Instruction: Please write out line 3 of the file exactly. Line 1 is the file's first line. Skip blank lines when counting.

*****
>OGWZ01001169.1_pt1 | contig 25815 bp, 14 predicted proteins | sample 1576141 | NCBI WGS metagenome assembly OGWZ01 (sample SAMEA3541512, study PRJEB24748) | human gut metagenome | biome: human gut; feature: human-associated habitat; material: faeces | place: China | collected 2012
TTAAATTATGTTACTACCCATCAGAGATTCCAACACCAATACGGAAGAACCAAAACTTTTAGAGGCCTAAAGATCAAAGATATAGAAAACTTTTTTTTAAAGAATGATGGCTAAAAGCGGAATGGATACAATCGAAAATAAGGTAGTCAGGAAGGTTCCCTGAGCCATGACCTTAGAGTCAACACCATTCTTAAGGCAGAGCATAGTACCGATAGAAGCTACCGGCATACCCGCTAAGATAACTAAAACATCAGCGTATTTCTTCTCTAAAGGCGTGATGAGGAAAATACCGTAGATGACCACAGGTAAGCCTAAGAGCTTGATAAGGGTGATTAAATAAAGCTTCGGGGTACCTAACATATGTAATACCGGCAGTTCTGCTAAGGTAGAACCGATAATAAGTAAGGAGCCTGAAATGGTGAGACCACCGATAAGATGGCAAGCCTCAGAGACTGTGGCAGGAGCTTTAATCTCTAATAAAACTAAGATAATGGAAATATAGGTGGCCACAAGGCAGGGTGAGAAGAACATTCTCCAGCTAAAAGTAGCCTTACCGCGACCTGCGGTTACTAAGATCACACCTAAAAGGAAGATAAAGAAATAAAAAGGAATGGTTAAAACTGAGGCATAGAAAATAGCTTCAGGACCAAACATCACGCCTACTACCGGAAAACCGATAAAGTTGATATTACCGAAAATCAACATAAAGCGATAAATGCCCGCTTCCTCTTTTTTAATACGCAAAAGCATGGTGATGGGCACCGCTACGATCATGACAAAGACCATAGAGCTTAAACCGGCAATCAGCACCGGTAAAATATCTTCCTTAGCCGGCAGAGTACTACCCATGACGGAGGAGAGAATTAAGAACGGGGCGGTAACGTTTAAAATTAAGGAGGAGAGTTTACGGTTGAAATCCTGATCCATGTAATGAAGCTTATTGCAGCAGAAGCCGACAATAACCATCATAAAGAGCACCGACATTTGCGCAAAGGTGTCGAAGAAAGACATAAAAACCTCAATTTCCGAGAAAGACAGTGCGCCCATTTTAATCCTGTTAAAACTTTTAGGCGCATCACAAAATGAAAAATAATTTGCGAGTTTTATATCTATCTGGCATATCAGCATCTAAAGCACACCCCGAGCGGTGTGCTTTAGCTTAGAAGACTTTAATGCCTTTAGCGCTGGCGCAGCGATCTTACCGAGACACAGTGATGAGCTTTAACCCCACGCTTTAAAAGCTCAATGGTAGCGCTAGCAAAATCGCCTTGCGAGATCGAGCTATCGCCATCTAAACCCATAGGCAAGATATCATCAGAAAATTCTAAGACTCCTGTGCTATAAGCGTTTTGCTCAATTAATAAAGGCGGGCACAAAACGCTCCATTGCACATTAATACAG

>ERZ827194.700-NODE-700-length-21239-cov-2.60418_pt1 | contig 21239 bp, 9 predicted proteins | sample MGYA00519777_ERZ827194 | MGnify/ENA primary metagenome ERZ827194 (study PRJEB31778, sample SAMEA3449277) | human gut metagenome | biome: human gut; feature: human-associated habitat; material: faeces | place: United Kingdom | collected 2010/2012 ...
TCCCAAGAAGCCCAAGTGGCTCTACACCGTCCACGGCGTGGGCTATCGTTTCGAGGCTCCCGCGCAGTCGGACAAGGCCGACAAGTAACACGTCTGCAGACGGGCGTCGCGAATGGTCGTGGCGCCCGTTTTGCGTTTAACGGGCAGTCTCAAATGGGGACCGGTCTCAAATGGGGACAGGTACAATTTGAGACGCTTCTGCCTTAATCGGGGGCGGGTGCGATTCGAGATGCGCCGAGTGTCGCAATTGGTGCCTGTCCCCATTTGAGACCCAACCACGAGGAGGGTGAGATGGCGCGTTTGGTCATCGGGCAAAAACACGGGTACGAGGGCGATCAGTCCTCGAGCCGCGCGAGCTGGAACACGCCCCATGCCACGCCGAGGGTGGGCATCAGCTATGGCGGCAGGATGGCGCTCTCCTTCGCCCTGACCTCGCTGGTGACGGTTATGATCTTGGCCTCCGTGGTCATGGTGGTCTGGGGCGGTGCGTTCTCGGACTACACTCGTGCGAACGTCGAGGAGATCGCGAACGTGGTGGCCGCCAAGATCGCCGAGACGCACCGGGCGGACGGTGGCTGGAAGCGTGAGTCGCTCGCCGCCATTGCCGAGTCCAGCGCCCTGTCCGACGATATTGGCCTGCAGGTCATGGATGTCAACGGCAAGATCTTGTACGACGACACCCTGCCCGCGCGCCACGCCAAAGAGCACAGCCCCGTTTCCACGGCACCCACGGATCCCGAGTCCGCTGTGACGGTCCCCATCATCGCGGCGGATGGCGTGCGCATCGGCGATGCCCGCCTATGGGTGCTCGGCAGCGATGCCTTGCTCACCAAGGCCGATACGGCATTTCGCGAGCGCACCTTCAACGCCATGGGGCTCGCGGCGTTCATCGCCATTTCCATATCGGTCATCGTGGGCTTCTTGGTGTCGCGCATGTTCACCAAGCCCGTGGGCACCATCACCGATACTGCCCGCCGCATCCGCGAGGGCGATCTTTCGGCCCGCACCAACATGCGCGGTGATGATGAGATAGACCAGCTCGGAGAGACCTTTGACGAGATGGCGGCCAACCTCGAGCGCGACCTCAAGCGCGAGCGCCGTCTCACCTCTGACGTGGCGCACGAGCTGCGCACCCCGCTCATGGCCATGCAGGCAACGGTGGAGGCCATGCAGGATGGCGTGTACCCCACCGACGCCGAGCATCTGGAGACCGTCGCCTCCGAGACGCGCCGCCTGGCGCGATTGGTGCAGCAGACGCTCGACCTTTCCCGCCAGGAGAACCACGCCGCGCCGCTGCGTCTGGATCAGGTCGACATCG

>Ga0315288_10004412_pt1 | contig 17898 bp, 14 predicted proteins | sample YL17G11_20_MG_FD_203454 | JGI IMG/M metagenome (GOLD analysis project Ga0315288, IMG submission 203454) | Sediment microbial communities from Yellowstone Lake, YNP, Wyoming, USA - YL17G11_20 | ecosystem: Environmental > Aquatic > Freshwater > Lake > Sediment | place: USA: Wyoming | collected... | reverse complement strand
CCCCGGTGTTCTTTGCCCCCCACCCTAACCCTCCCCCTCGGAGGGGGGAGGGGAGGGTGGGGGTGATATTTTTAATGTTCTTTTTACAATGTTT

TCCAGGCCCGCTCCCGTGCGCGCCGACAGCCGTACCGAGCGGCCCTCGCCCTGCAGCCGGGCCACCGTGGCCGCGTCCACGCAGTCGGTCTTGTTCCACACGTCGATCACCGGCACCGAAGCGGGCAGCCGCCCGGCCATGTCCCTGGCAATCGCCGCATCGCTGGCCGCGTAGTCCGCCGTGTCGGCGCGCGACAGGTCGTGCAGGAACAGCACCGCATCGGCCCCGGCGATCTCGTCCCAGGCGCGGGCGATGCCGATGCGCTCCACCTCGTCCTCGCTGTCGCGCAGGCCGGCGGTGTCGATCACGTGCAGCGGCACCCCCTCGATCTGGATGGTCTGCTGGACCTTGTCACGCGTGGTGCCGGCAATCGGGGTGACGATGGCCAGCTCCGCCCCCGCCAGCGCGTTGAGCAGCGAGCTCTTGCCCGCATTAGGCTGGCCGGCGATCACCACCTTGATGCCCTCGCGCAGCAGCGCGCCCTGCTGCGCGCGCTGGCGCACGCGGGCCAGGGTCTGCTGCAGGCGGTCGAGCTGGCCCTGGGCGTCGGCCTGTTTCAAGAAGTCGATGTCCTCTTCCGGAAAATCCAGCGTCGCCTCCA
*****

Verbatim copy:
>ERZ827194.700-NODE-700-length-21239-cov-2.60418_pt1 | contig 21239 bp, 9 predicted proteins | sample MGYA00519777_ERZ827194 | MGnify/ENA primary metagenome ERZ827194 (study PRJEB31778, sample SAMEA3449277) | human gut metagenome | biome: human gut; feature: human-associated habitat; material: faeces | place: United Kingdom | collected 2010/2012 ...